How long have you worked at the Museum?  I joined the team in May of 2014, so just a little over a year.

Where are you from/where do you currently reside?  Originally, I’m from Greenville, South Carolina. I live in Chicago’s exciting Logan Square neighborhood now and moved to the city about six years ago, by way of Memphis, TN and Washington D.C.

What is your education/experience background? How or why did you come to work at the Driehaus Museum?  I started working in galleries and museums at the age of 16 and never looked back. So, my art background is already a bit of a long one. I studied Art History at Rhodes College in Memphis (go Lynx cats!). When I finished, I received a year-long academic internship working in the Smithsonian American Art Museum’s curatorial and registrar’s departments, organizing exhibitions and researching for exhibition catalogues. I eventually returned to Memphis to act as project coordinator for a public art organization called the UrbanArt Commission, taking care of the city’s art collection while planning new art projects throughout Memphis with local, regional, and national artists.

But, being a total nerd and missing school, I moved to Chicago to attend The School of the Art Institute of Chicago (SAIC), where I received dual master’s degrees in Modern Art History, Theory, & Criticism and Arts Administration & Policy. While at SAIC, I worked as Chief Registrar for the Roger Brown Study Collection a house museum in Chicago’s Lincoln Park neighborhood, I was curator for the school’s Creativity in the Workplace program, curating approximately fourteen exhibitions a year throughout Chicagoland, and for a year I served as the program coordinator for SAIC’s Visiting Artists Program before deciding to go back into exhibitions and collections management, which is how I found myself at the Driehaus Museum. Previously, my focus was in modern and contemporary art, so this Gilded Age collection is a new and exciting venture for me!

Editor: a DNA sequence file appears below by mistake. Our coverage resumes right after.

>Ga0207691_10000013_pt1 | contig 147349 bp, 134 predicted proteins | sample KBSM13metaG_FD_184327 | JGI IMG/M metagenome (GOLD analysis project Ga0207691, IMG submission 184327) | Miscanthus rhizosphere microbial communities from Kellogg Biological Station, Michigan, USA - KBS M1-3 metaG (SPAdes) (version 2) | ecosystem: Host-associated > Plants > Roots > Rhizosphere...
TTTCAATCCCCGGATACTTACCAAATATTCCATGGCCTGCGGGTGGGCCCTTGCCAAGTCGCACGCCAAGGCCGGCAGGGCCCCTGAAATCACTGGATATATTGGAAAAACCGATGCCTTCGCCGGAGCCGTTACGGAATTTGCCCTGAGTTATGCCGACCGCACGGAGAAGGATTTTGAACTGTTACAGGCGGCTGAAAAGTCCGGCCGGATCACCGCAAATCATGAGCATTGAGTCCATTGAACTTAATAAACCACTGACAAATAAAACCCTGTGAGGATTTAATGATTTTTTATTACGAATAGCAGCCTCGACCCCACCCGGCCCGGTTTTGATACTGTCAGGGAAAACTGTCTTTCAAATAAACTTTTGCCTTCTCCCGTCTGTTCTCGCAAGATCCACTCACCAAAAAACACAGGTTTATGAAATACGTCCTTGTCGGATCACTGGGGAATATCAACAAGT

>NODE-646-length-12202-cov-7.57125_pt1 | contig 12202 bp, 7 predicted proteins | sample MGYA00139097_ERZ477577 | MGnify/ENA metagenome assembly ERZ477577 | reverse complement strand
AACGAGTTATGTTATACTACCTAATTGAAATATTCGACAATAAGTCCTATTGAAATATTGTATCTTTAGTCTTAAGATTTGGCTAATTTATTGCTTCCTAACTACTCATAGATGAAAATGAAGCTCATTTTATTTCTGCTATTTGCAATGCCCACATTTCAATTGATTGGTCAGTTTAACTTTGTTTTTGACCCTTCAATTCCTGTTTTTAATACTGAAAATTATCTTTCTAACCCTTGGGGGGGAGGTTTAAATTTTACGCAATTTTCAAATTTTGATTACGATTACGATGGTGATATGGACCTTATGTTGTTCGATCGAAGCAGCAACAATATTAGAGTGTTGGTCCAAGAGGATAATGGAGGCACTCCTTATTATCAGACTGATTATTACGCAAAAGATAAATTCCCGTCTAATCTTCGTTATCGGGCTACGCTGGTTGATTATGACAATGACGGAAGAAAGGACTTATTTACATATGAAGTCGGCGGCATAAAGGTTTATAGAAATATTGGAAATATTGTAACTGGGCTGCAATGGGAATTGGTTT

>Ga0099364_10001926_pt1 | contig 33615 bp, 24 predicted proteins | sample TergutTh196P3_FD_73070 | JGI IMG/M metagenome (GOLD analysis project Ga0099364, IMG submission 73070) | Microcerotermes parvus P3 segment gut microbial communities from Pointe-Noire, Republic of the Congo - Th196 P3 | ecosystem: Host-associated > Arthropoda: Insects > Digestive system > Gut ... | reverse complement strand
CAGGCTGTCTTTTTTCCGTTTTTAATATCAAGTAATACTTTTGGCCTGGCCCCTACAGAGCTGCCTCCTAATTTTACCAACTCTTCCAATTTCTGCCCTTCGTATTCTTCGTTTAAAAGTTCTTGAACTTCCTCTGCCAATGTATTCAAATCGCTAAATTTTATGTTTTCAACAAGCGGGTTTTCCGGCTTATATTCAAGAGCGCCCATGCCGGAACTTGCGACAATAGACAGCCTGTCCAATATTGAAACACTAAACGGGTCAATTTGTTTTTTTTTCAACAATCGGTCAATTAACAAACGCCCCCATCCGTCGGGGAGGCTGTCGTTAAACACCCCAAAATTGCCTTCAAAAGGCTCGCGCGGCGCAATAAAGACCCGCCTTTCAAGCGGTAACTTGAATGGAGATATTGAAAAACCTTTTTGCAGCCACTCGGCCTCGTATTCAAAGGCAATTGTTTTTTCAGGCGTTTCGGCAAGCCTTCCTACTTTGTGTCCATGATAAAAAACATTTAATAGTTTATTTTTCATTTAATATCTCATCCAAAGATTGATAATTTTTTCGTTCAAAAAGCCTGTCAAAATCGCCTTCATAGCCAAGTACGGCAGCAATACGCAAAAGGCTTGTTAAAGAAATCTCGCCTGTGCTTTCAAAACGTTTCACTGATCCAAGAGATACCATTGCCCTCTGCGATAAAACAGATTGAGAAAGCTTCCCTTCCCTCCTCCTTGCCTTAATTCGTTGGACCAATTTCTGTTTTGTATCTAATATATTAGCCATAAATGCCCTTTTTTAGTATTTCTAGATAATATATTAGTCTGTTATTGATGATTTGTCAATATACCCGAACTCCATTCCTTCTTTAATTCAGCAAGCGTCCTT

If you were trapped in the Museum overnight, what would you do?  While painstakingly installing 275 pieces of jewelry last January for our Maker & Muse exhibition, it sometimes felt like we WERE trapped in the museum overnight—these shows don’t install themselves, you know!

But, if I were not installing, had free reign of the place, and were allowed to break every collections-care rule in the book? I would absolutely post up in the Library’s (attributed to the Herter Bros.) chair under the gryphon lamp with a glass of scotch, a cigar, and a good book for the night. I also played piano for many years when I was younger, so I’d likely spend time on our Chickering & Sons piano in the Drawing Room. And, if friends are invited, then I wouldn’t pass up on a dance party opportunity in the Ballroom either. The house offers lots of great overnight possibilities, now that I think about it…